The program is the biggest effort yet to deal with the surge in mortgage defaults, which have piled up billions of dollars in losses for big banks, hedge funds and other investors while roiling financial markets worldwide. The defaults are the latest economic blow from the worst housing slump in more than two decades. Some economists think the housing bust may become severe enough to push the U.S. into recession.

Mike McHugh, chief executive of Continental Home Loans, told CBS News that if investors are the ones who ultimately absorb the cost, it may discourage them from underwriting mortgages, thus making it harder for everyone to get loans.

"This will have a repercussion and will be felt for years to come," he said.

Administration claims that this was not a bailout, were rebuffed by some. John Taylor, President & CEO of the National Community Reinvestment Coalition, said, "The administration's aggressive focus on this problem should dispel once and for all the notion that the borrower is to blame. This is not a homeowner bailout, this is a bailout for failed regulatory oversight.

"Infectious greed and malfeasance by lending institutions is the overwhelming culprit, not consumer misbehavior," he said.

Two Democratic presidential contenders, Hillary Rodham Clinton and John Edwards, complained Wednesday that, given the risks to the economy, Bush's proposal did not go far enough. They proposed their own plans that would not only freeze mortgage payment rates but also declare moratoriums on further foreclosures to pressure lenders to reach at-risk homeowners.

The financial services industry applauded the administration for negotiating a plan that will allow free-market forces to operate. The hope is that the five-year freeze will buy time for the housing industry to work down record levels of unsold homes and for sales and prices to start rising again.

A housing rebound would enable homeowners to refinance their current adjustable rate mortgages into fixed-rate loans with more affordable monthly payments.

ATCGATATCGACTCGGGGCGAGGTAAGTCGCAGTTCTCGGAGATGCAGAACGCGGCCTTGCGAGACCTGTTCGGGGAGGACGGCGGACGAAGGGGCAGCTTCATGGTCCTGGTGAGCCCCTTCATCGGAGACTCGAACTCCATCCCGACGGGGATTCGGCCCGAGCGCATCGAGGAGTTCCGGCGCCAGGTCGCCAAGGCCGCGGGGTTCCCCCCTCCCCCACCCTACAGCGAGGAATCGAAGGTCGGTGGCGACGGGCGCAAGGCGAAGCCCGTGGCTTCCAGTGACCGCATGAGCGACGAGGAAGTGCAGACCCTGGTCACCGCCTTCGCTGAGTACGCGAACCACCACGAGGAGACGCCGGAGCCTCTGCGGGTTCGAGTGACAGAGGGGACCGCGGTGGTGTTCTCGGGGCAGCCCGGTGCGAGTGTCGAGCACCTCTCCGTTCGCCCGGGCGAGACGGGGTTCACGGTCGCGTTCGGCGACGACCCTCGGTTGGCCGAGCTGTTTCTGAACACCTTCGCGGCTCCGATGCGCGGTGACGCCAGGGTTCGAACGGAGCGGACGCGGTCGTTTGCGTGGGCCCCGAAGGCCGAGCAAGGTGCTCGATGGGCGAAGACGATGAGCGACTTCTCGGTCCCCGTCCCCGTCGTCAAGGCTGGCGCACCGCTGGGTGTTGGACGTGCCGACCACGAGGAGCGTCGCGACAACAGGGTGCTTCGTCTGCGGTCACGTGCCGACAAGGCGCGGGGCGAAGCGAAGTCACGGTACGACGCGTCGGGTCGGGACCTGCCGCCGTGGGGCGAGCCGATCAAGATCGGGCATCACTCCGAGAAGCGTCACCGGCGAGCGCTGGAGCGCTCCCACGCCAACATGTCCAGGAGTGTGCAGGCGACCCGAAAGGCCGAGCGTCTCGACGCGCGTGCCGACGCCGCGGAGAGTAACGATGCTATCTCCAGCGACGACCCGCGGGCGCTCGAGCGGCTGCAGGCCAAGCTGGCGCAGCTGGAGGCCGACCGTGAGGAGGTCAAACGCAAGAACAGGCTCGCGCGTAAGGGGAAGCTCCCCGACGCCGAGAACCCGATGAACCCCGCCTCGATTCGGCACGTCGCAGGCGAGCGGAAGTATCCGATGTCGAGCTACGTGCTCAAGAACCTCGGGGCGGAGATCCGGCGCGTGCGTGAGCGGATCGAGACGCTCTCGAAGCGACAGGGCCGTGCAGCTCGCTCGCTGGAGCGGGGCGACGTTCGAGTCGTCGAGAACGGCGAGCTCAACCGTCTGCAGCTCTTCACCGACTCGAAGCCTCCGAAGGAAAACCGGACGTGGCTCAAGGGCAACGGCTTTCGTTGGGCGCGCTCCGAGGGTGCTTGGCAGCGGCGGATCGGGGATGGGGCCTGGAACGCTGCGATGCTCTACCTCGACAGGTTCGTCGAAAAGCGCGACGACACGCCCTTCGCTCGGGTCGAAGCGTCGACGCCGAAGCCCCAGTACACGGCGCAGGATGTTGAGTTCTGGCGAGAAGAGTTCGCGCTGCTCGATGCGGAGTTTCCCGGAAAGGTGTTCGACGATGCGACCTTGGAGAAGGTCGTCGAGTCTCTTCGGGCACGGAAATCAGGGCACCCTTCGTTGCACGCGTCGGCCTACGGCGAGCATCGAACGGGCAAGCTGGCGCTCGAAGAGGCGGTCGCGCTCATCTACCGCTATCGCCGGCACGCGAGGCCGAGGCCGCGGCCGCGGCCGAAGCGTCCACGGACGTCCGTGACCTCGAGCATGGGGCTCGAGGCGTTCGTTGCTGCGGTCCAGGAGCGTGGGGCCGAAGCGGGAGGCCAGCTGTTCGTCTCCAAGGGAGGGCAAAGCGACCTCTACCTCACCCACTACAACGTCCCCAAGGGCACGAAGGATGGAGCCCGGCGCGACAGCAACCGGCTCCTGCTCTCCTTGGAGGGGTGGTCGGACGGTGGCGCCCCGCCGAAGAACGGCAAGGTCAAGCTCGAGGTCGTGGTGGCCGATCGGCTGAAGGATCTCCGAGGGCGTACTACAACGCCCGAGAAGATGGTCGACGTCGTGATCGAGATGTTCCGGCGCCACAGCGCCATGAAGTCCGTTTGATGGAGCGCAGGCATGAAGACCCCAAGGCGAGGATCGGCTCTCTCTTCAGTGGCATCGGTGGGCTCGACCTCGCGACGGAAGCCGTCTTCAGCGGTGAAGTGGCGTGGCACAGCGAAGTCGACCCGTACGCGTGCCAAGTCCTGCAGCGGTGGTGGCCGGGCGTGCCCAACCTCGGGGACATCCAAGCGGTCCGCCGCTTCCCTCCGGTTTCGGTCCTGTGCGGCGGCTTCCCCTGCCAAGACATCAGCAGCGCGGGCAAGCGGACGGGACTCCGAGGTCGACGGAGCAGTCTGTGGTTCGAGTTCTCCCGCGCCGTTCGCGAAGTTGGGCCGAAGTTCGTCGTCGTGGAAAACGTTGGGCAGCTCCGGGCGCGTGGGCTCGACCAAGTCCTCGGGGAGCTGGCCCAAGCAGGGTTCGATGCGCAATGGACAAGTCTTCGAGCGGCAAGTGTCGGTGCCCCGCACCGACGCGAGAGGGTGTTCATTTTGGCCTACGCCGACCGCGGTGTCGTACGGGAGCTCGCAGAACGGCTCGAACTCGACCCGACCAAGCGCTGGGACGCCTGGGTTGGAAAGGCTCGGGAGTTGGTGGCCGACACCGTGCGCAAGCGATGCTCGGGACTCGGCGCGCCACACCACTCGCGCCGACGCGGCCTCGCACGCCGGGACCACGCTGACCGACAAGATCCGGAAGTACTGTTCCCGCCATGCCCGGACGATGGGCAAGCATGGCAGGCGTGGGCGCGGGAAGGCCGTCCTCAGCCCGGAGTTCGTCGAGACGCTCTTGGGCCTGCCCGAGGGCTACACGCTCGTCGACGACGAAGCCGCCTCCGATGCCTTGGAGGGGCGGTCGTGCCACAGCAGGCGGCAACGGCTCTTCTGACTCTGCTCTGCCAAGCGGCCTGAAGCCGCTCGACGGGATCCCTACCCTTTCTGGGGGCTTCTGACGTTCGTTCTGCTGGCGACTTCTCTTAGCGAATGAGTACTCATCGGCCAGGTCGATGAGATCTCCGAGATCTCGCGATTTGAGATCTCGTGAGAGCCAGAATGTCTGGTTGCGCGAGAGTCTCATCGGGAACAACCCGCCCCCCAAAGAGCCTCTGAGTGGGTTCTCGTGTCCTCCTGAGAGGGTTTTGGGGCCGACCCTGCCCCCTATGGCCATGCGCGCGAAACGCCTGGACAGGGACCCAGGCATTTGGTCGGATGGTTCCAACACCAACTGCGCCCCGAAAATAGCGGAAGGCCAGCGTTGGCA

The big sticking point in the lengthy negotiations was getting investors who have purchased the mortgages after they were bundled into mortgage-backed securities to agree to accept lower interest payments. Critics have said even with a deal, there are likely to be lawsuits.

"The (big) question remains: 'Will investors who might balk at going along with this be able to maintain legal roadblocks and prevent the plan from going into effect?'" asked Sen. Charles Schumer, a New York Democrat.

But officials representing major players in the mortgage industry said they believed the plan would withstand any legal challenges and would help at-risk homeowners avoid defaulting on their mortgages.

Steve Bartlett, president of the Financial Services Round-table, a trade group representing the country's largest financial service firms, said the deal would benefit banks, investors and homeowners since there is a significant cost when a mortgage is foreclosed.

Under the administration plan, the rate freeze will apply to loans made at the start of 2005 through July 30 of this year and will cover loans that had been scheduled to rise to higher rates between Jan. 1, 2008, and July 31, 2010.

The plan represents an about-face for Paulson, who until recently had insisted the mortgage crisis could be handled on a case-by-case basis. However, he and other administration officials became convinced the tide of foreclosures threatened by the mortgage resets represented such a severe threat that a more sweeping approach was needed.

"It will make a difference," Paulson said of the plan. "It will reduce the number of avoidable foreclosures," which he said were no benefit to no one.

"This is not a silver bullet. We can't put together an industry-wide initiative and suddenly make the excesses and bad lending practices of the past several years go away."

Mr. Bush said he had a message for every home owner: "The best you can for your family is to call 1-800-995-HOPE," a counseling hotline to get information on the FHA Secure mortgages.

Shortly afterwards, the White House Press Office announced that the phone number Mr. Bush read was wrong. The real number is 1-888-995-HOPE.